What do you get when you combine a slice of central South Texas with a warm climate and irrigation? Ideal conditions for growing vegetables year round. The region composed of Dimmit, Zavala, Frio, and La Salle counties represents such a place known as the "winter garden" of the state, an area rich in artesian waters, suitable soils, and few harsh winter freezes that might compromise crop production. Historically, the region consisted of grasses and mesquite partial to the warm, arid conditions. But once irrigation was introduced (and a lot of plow work accomplished) and the rail lines were in place, Texas began producing commercial crops like onions, spinach, beets, and strawberries with cotton, citrus, and nuts mixed in. At one time, the region supplied a significant winter vegetable crop to Texas and the rest of the country, but as water tables dropped so did production. However, the region continues to innovate today with new potential commercial crops such as olives, ideally suited to a more conservative approach to farming in the drier conditions of this modern age. With over 50 million gallons of olive oil consumed by Americans every year, winter garden farming Texans may be on to something.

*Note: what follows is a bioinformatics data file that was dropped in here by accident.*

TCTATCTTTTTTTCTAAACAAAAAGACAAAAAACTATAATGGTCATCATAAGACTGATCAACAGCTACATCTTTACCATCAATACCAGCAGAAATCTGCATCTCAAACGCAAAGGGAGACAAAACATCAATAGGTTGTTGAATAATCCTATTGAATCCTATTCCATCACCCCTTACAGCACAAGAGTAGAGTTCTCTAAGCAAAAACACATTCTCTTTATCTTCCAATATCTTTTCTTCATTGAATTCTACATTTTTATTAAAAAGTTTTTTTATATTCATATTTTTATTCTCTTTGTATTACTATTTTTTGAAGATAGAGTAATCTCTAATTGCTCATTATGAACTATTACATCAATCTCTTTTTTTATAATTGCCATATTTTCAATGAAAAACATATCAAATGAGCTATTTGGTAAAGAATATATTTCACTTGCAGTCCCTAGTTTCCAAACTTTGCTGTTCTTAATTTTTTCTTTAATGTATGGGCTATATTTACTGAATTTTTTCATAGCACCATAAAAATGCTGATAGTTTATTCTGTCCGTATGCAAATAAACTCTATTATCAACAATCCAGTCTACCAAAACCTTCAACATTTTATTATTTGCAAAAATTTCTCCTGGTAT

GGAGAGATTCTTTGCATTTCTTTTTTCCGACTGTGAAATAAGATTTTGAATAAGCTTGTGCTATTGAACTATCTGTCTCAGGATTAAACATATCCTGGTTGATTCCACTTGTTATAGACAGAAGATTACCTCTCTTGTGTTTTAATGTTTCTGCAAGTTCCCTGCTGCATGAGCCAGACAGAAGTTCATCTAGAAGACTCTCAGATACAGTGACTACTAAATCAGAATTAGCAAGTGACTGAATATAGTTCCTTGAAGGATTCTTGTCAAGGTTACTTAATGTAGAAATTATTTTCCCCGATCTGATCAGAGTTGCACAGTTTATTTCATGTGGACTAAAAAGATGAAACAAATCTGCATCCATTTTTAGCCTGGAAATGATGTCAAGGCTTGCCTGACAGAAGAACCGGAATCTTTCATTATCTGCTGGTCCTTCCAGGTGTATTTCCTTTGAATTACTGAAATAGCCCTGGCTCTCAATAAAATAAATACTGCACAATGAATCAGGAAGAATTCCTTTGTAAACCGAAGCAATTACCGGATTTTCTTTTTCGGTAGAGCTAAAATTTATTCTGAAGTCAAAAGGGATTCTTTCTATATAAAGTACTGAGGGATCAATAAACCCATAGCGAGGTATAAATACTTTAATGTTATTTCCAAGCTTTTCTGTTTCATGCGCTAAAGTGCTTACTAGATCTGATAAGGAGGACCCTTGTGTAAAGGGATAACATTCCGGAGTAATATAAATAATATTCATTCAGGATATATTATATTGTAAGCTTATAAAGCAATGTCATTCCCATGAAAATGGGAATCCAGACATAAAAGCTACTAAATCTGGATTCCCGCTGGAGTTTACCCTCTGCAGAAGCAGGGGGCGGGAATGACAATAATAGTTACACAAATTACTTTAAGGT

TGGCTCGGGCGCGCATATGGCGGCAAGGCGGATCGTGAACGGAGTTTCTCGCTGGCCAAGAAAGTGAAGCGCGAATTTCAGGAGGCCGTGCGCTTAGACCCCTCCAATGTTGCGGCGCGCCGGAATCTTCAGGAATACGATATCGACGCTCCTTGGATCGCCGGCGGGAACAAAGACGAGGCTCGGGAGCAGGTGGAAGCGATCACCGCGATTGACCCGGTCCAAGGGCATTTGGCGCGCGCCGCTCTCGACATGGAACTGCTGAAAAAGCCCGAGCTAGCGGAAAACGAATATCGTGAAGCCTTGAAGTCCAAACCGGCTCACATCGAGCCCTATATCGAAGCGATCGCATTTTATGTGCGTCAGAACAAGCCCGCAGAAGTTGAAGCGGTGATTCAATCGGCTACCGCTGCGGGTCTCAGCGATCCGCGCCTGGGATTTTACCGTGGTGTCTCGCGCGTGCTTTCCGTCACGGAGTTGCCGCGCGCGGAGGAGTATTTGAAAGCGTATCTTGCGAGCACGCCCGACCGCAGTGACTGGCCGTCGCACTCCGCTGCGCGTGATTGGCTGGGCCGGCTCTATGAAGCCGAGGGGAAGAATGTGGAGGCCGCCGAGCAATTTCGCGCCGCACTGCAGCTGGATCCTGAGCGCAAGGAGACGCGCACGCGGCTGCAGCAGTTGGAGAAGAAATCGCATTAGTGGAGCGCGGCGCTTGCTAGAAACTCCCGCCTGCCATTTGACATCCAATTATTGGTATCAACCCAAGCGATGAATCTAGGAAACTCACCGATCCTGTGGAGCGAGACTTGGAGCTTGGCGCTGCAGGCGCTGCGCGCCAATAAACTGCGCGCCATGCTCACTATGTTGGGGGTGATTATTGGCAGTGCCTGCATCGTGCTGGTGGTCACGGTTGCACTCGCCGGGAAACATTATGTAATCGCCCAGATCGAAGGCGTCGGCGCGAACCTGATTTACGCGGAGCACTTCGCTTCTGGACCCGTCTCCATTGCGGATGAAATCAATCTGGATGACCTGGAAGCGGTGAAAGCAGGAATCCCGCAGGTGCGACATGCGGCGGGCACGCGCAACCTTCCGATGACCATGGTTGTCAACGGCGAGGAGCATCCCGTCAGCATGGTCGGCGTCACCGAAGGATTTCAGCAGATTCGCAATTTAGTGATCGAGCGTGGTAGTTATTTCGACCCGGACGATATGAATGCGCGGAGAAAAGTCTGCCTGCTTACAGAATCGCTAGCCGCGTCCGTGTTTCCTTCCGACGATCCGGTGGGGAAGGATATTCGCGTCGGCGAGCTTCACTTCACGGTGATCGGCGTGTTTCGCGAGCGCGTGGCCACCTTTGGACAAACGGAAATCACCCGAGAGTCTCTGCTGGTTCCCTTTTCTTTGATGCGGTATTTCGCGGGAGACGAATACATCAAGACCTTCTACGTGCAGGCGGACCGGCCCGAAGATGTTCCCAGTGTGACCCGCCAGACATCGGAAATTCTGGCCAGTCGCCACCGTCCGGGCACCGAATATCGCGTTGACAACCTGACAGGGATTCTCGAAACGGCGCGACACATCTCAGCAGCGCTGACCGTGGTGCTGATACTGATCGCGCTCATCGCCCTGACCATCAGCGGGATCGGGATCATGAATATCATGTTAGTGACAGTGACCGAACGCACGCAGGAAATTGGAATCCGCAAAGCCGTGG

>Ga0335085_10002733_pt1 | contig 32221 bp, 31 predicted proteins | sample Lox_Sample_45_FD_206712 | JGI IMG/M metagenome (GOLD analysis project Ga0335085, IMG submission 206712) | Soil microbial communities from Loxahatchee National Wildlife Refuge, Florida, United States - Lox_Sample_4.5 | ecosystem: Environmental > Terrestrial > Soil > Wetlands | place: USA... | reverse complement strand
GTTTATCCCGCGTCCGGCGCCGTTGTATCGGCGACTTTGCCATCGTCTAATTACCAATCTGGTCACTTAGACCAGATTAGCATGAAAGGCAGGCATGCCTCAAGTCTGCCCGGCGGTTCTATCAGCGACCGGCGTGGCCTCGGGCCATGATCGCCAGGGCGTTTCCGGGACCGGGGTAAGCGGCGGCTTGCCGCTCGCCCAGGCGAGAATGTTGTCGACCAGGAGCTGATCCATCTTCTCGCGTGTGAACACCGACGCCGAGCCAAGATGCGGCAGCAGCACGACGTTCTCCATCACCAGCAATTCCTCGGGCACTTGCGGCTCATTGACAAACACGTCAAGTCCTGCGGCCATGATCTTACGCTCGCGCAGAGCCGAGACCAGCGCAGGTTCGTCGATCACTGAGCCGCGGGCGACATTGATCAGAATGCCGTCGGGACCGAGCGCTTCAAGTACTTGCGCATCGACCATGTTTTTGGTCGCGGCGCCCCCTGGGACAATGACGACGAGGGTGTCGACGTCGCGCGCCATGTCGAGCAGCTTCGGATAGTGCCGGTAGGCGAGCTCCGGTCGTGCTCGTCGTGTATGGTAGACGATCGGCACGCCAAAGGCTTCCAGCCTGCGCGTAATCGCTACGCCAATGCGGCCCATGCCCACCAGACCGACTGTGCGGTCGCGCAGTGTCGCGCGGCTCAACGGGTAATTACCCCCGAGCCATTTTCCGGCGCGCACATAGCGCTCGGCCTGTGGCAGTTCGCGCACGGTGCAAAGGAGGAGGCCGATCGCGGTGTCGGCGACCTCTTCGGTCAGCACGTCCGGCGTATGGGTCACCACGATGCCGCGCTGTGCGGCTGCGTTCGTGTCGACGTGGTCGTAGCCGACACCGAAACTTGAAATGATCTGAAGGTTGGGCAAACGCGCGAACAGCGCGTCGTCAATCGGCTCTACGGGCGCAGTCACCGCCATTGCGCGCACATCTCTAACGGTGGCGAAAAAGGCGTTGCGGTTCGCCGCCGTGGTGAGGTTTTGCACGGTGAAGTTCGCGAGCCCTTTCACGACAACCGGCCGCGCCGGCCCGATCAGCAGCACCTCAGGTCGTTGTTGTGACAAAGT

EAT YOUR VEGETABLES YEAR-ROUND!
Mention a winter garden in Dimmit, Zavala, Frio, or La Salle counties and you'll likely inspire talks of commercial crop projections for peppers, tomatoes, eggplants, and onions instead of your grandma's cabbage patch. This historic agricultural quadruplex is known as the Winter Garden Region and, thanks to irrigation and a relatively mild climate, boasts a year-round production of vegetables. Once an arid land composed of mesquite and short grass plains, the region experienced transformation through the employment of artesian wells and dams, turning dry-land ranching into fertile crop production. The arrival of the railroad made getting that produce to market possible and profitable. Onions featured in the first commercial venture, a production that began in 1898, kickstarting a thriving vegetable growing industry. Today, festivals celebrate the garden heritage such as the Onion Fest in Weslaco and you might find freshly pressed olive oil from the many promising orchards now established in the region at county fairs and farmer's markets. You can still drive the roads of the Tropical Trail and witness the sprinklers, canals, plows, and farmers hard at work in the fields of the state's year-round garden, drive slowly and reward yourself with a stop at the local produce stand!